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Best books … chosen by John Hodgman
The “famous minor television personality,” as Hodgman calls himself, is now on tour for his fake-trivia guide, “More Information Than You Require.” Here, he suggests some good books he’s enco
T

he “famous minor television personality,” as Hodgman calls himself, is now on tour for his fake-trivia guide, “More Information Than You Require.” Below, some good books he’s encountered on the way.

Bigfoot by John Napier (out of print). Often when I meet my readers during a tour, they will give me a book that they think I might like, and I am glad to say, THEY ARE ALMOST ALWAYS CORRECT. Ms. Joy Meads gave me this wonderfully ragged paperback sasquatch exposé from 1972—full title, “Startling Evidence of Another Form of Life on Earth Now: Bigfoot”—because she knows I like two things: the legend of Bigfoot, and very long titles. Notable for its remarkably detailed tables of, say, comparative sizes of Yeti footprints, it seems to have once belonged to the Bigfoot Mystery Museum of Seattle’s Pioneer Square. When I visit Seattle, I shall consider returning it. (Consideration over: I won’t).

The Adventures Of Tintin: The Secret of the Unicorn
by Hergé (Little, Brown, $11). I wrote about this book for the admirable First Book children’s literacy project (firstbook.org), and Ms. Mary Beth Fresh kindly gave me a copy when she attended my Washington, D.C., reading. “Unicorn,” like all the Tintin books, is very dear to my heart. Tintin not only taught me how to be a reporter and detective, he taught me how to be a man: Always be curious, live in a mansion, and never get flustered.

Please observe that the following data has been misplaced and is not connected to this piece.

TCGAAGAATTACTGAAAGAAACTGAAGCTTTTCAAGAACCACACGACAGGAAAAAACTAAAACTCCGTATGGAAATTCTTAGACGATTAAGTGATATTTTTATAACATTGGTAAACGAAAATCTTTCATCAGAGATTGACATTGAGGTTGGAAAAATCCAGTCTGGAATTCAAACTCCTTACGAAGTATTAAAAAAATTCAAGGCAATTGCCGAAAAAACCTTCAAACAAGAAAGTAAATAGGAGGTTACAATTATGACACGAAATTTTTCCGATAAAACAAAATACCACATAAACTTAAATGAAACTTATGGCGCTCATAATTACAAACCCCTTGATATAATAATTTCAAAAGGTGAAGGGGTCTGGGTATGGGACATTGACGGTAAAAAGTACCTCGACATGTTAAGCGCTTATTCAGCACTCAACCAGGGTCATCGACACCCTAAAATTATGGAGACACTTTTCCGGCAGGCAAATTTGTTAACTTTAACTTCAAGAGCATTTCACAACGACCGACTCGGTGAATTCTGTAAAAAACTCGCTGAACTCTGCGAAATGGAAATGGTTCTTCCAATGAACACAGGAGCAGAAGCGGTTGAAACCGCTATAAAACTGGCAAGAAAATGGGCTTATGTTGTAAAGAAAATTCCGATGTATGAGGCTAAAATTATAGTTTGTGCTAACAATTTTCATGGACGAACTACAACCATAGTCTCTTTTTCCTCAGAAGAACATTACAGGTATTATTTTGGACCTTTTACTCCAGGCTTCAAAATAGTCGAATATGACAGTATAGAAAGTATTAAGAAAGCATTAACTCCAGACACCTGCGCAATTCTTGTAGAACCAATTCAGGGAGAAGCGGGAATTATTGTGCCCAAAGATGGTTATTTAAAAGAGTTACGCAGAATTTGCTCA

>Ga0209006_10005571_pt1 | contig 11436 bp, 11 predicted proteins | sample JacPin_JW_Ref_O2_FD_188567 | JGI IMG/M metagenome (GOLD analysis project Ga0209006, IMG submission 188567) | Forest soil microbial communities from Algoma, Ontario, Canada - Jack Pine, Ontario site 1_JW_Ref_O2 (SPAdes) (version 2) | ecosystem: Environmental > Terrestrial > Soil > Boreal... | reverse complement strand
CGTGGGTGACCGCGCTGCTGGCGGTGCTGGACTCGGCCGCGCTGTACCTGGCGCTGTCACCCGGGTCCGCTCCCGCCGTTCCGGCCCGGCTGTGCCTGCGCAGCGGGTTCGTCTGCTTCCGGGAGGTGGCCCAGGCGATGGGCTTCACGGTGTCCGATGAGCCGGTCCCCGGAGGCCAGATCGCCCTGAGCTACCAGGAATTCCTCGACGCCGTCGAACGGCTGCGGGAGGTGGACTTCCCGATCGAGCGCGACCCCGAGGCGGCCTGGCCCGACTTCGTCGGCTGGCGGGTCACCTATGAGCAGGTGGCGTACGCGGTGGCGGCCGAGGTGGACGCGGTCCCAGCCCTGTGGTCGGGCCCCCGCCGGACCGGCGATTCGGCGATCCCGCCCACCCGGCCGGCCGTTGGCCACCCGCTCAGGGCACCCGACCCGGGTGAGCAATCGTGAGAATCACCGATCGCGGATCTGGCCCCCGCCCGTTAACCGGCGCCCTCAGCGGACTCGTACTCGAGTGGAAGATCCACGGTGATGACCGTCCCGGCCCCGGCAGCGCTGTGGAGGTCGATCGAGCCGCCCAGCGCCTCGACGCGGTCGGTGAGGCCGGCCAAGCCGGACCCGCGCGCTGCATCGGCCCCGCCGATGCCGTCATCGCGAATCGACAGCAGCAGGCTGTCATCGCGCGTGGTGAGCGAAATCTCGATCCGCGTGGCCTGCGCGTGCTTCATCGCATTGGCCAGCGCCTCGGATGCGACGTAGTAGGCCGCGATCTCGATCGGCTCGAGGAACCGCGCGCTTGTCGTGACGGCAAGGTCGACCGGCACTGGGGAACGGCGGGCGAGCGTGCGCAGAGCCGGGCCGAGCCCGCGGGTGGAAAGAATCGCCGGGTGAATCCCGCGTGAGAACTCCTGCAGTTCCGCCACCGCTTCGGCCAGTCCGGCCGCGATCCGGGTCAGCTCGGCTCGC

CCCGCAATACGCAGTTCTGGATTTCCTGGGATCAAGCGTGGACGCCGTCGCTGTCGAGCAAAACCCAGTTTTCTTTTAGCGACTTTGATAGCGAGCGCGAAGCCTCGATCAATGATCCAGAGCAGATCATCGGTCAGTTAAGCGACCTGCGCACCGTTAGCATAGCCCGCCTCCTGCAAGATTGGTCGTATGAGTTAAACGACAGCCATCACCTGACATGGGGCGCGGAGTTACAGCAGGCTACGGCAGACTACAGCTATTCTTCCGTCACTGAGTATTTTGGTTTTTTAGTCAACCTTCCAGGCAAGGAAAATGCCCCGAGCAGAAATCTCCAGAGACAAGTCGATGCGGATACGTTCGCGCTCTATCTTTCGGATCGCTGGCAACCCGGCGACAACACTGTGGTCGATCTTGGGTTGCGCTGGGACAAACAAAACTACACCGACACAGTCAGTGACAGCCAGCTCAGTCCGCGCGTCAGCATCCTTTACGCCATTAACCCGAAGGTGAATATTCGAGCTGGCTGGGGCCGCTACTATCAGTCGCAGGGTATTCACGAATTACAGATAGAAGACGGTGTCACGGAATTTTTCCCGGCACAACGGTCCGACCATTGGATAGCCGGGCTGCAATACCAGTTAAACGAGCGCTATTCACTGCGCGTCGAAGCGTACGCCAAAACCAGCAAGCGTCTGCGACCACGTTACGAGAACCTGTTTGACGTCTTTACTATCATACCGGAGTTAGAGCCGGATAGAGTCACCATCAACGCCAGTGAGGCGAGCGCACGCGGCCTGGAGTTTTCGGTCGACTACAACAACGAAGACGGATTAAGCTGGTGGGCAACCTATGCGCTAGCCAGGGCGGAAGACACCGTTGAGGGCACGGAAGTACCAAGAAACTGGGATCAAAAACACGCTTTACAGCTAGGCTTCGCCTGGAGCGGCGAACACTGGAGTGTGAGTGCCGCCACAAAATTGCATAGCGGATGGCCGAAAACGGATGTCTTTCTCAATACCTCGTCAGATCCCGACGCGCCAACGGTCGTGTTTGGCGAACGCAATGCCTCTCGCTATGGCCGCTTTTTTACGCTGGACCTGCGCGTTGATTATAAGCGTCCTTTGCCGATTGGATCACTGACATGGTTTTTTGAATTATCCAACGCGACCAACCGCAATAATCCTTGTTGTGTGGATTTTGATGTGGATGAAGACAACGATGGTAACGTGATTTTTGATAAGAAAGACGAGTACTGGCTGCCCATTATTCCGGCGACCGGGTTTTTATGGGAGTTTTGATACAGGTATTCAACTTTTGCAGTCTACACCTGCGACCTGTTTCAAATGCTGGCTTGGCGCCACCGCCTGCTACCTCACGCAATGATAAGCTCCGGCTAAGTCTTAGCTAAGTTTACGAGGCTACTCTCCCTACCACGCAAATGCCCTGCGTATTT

Frankenstein Takes the Cake by Adam Rex (Harcourt, $16). This book was left for me at a bookstore by the artist Adam Rex, who had been reading there before me. It is a book for children by a man who knows what children like: disgusting creatures and gentle monsters. Frankenstein is getting married, and Rex recounts the happy affair via a dizzying array of cartoon styles, from a Peanuts-style “Dracula, Jr.” cartoon to the “Official Blog of the Headless Horseman.” Rex also drew a “mole-man” on the title page, which makes this gift extra-humbling and delightful.

Watership Down by Richard Adams (Scribner, $16). At a reading in Oak Brook, Ill., a couple asked me to sign a book to them and their three rabbits. I asked if they had read Adams’ unbearably sad and thrilling novel of lapine exodus. They said no. So I made them buy a copy. How could I not? No book has ever described rabbits’ completely foreign way of thinking so convincingly. And how else were they going to explain their rabbits’ psychic visions?

Hack by Dmitry Samarov. Also in Chicago, I saw my old high school friend Dmitry Samarov. Dmitry is a painter and a cab driver and a lovely gentle giant. His self-published, hand-assembled "Hack" (available through Samarov.blogspot.com) combines his mordant stories of driving a cab in Chicago with evocative, beautiful illustrations.

Not all books can be hand-made, but books given as gifts always contain a hint of the intimate that no Best Buy gift card can ever convey. Though they tend to weigh down my suitcase as the tour weighs on, all these books are memories to me, and I will always carry them.

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